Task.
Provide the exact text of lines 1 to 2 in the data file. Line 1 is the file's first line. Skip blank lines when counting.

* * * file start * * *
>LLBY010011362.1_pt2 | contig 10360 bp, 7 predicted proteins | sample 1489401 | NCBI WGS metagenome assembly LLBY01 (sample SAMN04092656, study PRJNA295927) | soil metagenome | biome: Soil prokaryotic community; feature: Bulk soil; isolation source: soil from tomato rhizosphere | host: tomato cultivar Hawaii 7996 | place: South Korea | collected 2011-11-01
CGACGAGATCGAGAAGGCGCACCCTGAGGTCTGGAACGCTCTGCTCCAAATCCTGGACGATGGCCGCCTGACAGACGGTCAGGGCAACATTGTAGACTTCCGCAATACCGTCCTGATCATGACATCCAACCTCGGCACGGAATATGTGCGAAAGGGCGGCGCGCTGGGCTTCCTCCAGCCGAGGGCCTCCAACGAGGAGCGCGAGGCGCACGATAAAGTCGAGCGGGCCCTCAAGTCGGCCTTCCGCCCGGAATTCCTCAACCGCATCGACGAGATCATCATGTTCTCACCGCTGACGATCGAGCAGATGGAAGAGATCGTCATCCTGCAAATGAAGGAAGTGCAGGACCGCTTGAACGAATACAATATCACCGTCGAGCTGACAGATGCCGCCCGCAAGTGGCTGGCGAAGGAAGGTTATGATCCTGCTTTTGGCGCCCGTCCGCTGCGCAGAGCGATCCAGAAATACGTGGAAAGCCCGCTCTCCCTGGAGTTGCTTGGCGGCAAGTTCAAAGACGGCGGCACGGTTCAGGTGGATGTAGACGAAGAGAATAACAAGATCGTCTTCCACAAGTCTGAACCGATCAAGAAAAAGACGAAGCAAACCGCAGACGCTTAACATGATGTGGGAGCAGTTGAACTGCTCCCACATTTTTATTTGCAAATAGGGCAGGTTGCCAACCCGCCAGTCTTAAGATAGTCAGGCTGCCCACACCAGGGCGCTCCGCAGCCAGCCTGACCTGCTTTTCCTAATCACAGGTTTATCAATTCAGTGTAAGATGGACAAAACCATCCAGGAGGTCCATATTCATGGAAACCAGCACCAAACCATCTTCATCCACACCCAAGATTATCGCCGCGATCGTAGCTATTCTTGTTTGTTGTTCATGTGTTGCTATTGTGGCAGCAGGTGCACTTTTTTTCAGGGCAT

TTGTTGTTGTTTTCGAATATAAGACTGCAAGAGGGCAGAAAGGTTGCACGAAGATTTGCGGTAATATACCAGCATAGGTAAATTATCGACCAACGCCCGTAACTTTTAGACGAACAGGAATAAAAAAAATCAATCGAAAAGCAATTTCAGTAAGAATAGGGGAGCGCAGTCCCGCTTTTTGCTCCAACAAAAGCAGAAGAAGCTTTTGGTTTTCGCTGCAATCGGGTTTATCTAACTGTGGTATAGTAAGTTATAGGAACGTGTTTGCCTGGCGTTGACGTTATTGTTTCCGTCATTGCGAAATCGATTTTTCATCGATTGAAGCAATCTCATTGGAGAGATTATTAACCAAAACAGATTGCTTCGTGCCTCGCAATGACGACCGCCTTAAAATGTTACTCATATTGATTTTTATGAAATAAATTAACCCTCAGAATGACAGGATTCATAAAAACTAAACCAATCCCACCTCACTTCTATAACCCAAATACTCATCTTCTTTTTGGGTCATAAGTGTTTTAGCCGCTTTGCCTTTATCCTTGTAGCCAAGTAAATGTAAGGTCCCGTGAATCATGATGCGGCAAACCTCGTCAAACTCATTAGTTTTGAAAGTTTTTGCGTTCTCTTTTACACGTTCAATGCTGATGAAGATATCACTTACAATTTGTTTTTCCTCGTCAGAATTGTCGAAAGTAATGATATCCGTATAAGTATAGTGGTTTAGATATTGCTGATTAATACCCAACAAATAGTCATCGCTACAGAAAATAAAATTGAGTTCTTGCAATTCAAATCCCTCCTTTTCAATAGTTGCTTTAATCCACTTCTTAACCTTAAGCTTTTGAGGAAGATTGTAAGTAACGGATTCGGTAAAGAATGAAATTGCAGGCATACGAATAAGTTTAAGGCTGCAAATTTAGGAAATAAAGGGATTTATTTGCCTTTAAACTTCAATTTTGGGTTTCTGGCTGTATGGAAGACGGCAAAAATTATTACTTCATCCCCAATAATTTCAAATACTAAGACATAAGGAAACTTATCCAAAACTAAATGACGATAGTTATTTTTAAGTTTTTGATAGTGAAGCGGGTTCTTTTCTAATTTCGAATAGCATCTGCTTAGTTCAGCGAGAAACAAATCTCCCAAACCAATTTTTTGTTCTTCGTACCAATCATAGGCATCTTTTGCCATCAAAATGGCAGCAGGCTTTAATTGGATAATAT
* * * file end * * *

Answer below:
>LLBY010011362.1_pt2 | contig 10360 bp, 7 predicted proteins | sample 1489401 | NCBI WGS metagenome assembly LLBY01 (sample SAMN04092656, study PRJNA295927) | soil metagenome | biome: Soil prokaryotic community; feature: Bulk soil; isolation source: soil from tomato rhizosphere | host: tomato cultivar Hawaii 7996 | place: South Korea | collected 2011-11-01
CGACGAGATCGAGAAGGCGCACCCTGAGGTCTGGAACGCTCTGCTCCAAATCCTGGACGATGGCCGCCTGACAGACGGTCAGGGCAACATTGTAGACTTCCGCAATACCGTCCTGATCATGACATCCAACCTCGGCACGGAATATGTGCGAAAGGGCGGCGCGCTGGGCTTCCTCCAGCCGAGGGCCTCCAACGAGGAGCGCGAGGCGCACGATAAAGTCGAGCGGGCCCTCAAGTCGGCCTTCCGCCCGGAATTCCTCAACCGCATCGACGAGATCATCATGTTCTCACCGCTGACGATCGAGCAGATGGAAGAGATCGTCATCCTGCAAATGAAGGAAGTGCAGGACCGCTTGAACGAATACAATATCACCGTCGAGCTGACAGATGCCGCCCGCAAGTGGCTGGCGAAGGAAGGTTATGATCCTGCTTTTGGCGCCCGTCCGCTGCGCAGAGCGATCCAGAAATACGTGGAAAGCCCGCTCTCCCTGGAGTTGCTTGGCGGCAAGTTCAAAGACGGCGGCACGGTTCAGGTGGATGTAGACGAAGAGAATAACAAGATCGTCTTCCACAAGTCTGAACCGATCAAGAAAAAGACGAAGCAAACCGCAGACGCTTAACATGATGTGGGAGCAGTTGAACTGCTCCCACATTTTTATTTGCAAATAGGGCAGGTTGCCAACCCGCCAGTCTTAAGATAGTCAGGCTGCCCACACCAGGGCGCTCCGCAGCCAGCCTGACCTGCTTTTCCTAATCACAGGTTTATCAATTCAGTGTAAGATGGACAAAACCATCCAGGAGGTCCATATTCATGGAAACCAGCACCAAACCATCTTCATCCACACCCAAGATTATCGCCGCGATCGTAGCTATTCTTGTTTGTTGTTCATGTGTTGCTATTGTGGCAGCAGGTGCACTTTTTTTCAGGGCAT